“The Iliad by Simon Weil, French mystic and partisan philosopher”, lectio magistralis by Professor Stefania Tarantino at “La Congrega Letteraria” in Vietri Sul Mare.

“The real hero, the real subject, the real center of the Iliad is strength. The force that is used by men, before which the flesh of men shrinks.” It is a phrase of the French philosopher Simon Weil(1909-1943) which was told by the professor Stephanie TarantinoProfessor of “History of Contemporary Philosophy” and “Institutions of the History of Philosophy” at the University of Salerno” during the second of the “Cultural Meetings” organized by the artistic directors of “La Congrega Letteraria”, Antonio Gazia And Alfonso Vincenzo Mauro, with the collaboration of the Municipality of Vietri Sul Mare: in the person of the Mayor John DeSimone and the Counselor Daniel Benincasa; of the Proloco of Vietri sul Mare, chaired by Cosmo DiMauro and thanks to the Prior of the Archconfraternity of the Santissima Annunziata and the Santissimo Rosario of Vietri Sul Mare: the architect Dominic Pergola.


Professor Tarantino explained that Simon Weil considers Homer’s Iliad the poem of strength: “What governs societies is strength”, says the French philosopher according to whom the Greeks, and in particular Homer, were able to see with lucidity what strength produces. Force that manipulates not only those who suffer it, the vanquished, but also the winner. In any case, one is succumbed to the force. One should never admire strength without falling into weakness. Plato and Homer see that there is something that stops force: the highest good, which Simon Weil calls “supernatural action”. Simon Weil in the Iliad sees that the Greeks build bridges between human misery and divine perfection: through war – says Simon Weil – Homer shows and feels how all relationships between men are governed by force and that this force determines the misfortune. A destroyed city can never be rebuilt and even a destroyed soul is difficult to rebuild. Brute force also destroys spiritual values, leads to a degradation of the soul. The beauty of the Iliad lies in the fact that Homer shows how today’s winners will be tomorrow’s losers: he makes all the fragility of the human condition feel ”. The Neapolitan professor recalled that Simon Weil, who died at the age of just 34, was the sister of one of the greatest mathematicians of the 20th century: Andre Weil: She was a brilliant, extraordinary woman. You have written many essays. For her, philosophy and thought are not only a heritage for insiders, but something that is necessary for everyone’s life: a life that is formed through thought, which does not aim at mere survival, but which creates civilization, humanity, relationships”. Professor Tarantino recalled that Simon Weil was a non-practicing Jew and close to Marxism: ”he taught in many schools, involving young minds in the exercise of thought. He said that “culture feeds our soul”. Simon Weil was known in Italy also thanks to the sensitivity of an entrepreneur: Alberto Olivetti:” In his factory in Pozzuoli” – explained the professor – “he had the Iliad read while the workers worked”. For Simon Weil it is important to cultivate our feelings: “Knowing how to perceive that the other exists like me and has the same dignity of existence as me”. Simon Weil also talks about the importance of exemplary figures: “A book may not change my life, even if it often does, but what an exemplary figure can do, who embodies what he says with what he does, moves more than a thousand books ”. Simon Weil’s philosophy is all contextualized to his historical time: “The Iliad serves her to understand her time as she was heading towards the war during which she will die”. The students of the Della Corte Vanvitelli Institute of Cava Dè Tirreni, directed by the professor, were present Franca Masiaccompanied by the teacher Filomena Iannella, and the students of the University of Salerno.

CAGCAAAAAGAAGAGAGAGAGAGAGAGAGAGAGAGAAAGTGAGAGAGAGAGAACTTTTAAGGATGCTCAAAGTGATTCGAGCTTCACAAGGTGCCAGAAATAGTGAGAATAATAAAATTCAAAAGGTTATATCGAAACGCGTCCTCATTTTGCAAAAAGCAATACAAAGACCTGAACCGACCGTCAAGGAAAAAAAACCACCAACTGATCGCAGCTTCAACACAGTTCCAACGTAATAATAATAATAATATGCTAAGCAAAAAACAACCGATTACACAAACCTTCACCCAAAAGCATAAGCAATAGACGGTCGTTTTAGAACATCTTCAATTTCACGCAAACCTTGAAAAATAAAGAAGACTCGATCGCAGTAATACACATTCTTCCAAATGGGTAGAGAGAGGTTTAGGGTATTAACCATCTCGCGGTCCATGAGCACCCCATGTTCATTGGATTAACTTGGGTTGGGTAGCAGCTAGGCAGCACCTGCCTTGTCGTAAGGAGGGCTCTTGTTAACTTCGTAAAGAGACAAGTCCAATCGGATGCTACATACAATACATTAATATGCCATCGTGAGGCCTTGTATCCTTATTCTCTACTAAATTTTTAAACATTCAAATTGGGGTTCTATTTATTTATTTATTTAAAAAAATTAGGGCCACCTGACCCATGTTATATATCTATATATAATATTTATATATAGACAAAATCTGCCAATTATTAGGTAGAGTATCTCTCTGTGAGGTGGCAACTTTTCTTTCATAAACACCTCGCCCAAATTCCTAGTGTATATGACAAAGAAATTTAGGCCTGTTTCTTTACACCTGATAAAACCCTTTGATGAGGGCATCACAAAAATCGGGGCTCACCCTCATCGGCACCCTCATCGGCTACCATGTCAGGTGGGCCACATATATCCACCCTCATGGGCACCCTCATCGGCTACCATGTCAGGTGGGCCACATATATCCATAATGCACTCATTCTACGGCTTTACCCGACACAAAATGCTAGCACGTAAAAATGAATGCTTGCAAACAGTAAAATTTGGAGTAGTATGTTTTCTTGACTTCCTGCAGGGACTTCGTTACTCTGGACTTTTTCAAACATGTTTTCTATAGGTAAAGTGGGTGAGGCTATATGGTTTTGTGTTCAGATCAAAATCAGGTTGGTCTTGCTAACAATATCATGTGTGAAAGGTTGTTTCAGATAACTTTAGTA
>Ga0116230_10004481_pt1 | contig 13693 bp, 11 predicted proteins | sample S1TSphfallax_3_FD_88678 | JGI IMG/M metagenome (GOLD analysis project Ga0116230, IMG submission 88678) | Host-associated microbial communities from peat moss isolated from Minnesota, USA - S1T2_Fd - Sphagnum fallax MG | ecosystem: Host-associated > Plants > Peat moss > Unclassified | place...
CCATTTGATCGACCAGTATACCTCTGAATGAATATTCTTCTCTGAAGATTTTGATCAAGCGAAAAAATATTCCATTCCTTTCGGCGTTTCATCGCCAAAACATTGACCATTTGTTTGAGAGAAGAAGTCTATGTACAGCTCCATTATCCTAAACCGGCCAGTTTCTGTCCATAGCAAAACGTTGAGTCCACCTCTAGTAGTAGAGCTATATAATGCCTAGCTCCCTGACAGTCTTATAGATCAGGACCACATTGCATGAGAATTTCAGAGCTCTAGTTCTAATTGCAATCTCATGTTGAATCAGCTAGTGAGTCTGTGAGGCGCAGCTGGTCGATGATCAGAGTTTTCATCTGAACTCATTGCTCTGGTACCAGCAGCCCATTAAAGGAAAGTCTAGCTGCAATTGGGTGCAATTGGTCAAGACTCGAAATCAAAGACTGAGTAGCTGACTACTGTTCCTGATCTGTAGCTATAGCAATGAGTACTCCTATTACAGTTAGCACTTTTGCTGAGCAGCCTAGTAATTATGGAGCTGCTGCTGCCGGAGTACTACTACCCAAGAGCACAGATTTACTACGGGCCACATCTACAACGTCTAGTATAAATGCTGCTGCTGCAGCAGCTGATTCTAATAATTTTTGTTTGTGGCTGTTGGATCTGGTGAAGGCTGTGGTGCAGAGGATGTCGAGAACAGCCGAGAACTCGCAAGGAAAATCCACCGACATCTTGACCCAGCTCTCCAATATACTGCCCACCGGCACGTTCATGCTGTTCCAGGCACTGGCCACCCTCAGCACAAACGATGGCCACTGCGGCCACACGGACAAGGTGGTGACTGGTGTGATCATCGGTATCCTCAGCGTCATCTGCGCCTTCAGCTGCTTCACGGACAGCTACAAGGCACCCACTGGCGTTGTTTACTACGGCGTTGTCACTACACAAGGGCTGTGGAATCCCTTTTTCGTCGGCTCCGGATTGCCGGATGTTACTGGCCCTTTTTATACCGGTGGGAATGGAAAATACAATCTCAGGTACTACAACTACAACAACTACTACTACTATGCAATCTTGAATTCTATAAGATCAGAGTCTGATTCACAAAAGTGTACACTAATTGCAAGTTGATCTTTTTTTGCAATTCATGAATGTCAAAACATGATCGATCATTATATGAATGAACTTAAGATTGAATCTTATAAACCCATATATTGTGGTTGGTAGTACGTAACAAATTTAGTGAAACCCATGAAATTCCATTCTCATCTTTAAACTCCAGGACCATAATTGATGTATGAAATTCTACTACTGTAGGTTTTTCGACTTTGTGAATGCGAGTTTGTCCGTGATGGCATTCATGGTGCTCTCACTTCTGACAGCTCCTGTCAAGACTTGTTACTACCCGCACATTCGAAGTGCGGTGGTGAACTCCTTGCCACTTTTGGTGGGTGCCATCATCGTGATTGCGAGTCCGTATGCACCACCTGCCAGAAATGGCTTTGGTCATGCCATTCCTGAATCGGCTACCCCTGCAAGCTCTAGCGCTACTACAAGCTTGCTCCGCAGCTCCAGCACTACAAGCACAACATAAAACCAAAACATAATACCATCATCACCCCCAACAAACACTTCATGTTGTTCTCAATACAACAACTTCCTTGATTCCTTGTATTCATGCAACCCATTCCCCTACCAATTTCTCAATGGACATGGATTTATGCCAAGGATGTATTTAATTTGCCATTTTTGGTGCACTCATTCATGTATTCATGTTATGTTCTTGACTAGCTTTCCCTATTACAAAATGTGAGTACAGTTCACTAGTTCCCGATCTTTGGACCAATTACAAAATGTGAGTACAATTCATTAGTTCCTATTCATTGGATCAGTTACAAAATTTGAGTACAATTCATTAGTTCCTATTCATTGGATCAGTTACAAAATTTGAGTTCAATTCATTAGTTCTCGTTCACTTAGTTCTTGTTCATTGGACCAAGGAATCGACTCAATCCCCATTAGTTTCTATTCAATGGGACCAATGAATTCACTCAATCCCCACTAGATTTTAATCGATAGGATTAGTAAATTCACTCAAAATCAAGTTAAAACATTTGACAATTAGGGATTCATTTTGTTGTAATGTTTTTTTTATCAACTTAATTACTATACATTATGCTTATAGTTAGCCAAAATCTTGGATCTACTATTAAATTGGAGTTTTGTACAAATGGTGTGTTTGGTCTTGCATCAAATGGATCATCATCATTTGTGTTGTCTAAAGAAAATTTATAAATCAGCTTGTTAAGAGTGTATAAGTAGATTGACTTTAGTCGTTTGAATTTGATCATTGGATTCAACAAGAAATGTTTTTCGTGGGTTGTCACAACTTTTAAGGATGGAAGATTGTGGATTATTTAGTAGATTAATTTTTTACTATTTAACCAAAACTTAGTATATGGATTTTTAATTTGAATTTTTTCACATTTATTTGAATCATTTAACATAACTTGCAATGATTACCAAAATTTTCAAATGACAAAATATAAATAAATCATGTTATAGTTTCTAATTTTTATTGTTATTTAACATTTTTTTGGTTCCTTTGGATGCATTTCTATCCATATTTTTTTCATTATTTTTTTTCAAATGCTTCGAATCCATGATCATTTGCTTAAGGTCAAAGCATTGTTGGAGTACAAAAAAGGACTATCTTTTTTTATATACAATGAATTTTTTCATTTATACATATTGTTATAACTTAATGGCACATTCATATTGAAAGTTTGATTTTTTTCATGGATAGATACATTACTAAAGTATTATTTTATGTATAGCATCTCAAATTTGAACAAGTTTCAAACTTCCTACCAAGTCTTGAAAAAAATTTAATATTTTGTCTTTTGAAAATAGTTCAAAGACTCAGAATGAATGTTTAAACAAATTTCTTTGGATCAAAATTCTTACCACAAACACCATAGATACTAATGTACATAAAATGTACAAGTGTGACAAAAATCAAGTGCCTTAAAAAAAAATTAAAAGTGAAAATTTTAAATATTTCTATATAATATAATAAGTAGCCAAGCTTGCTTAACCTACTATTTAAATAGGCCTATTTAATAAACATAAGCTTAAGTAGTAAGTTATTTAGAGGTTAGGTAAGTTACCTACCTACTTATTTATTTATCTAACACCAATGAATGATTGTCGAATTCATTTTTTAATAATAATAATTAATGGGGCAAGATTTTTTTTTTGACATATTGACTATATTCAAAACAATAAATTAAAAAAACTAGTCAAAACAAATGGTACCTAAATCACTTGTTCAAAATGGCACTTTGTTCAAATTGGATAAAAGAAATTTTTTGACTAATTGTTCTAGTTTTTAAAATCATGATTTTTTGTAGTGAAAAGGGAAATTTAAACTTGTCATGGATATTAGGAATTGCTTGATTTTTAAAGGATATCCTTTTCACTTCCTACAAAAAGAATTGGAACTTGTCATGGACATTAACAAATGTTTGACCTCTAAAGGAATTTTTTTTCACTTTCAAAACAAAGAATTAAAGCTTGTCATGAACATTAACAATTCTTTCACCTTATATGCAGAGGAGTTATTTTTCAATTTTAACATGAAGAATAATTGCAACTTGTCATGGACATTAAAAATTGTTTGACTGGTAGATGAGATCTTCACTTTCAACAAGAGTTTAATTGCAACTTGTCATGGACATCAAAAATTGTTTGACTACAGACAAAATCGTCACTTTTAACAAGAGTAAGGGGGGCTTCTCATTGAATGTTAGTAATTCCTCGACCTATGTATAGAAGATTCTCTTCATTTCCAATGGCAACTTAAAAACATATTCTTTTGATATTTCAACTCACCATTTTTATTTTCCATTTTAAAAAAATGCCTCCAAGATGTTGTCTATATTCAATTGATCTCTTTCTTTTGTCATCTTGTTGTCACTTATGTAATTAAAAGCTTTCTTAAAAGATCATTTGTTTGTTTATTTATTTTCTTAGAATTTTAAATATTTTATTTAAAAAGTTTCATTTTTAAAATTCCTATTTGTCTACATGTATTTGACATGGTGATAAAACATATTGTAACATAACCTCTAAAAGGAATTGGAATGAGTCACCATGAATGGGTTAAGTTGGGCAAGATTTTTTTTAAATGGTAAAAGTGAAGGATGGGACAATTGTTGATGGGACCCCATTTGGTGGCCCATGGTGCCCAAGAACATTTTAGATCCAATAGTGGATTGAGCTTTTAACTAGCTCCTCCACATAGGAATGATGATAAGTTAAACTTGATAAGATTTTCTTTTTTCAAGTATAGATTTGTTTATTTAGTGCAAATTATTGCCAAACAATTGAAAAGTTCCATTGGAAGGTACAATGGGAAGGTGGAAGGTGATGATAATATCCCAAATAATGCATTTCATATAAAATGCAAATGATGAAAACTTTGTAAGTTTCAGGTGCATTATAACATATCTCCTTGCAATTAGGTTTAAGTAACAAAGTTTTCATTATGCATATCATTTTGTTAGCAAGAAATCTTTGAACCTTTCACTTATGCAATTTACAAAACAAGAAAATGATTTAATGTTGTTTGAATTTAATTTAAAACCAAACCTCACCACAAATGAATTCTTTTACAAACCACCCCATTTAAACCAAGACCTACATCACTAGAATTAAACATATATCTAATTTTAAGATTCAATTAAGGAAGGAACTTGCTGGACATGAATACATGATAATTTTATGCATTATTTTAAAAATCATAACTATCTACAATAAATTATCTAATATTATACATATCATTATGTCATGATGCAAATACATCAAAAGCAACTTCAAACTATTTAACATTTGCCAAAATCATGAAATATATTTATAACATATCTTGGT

Aniello Palumbo


“The Iliad by Simon Weil, French mystic and partisan philosopher”, lectio magistralis by Professor Stefania Tarantino at “La Congrega Letteraria” in Vietri Sul Mare.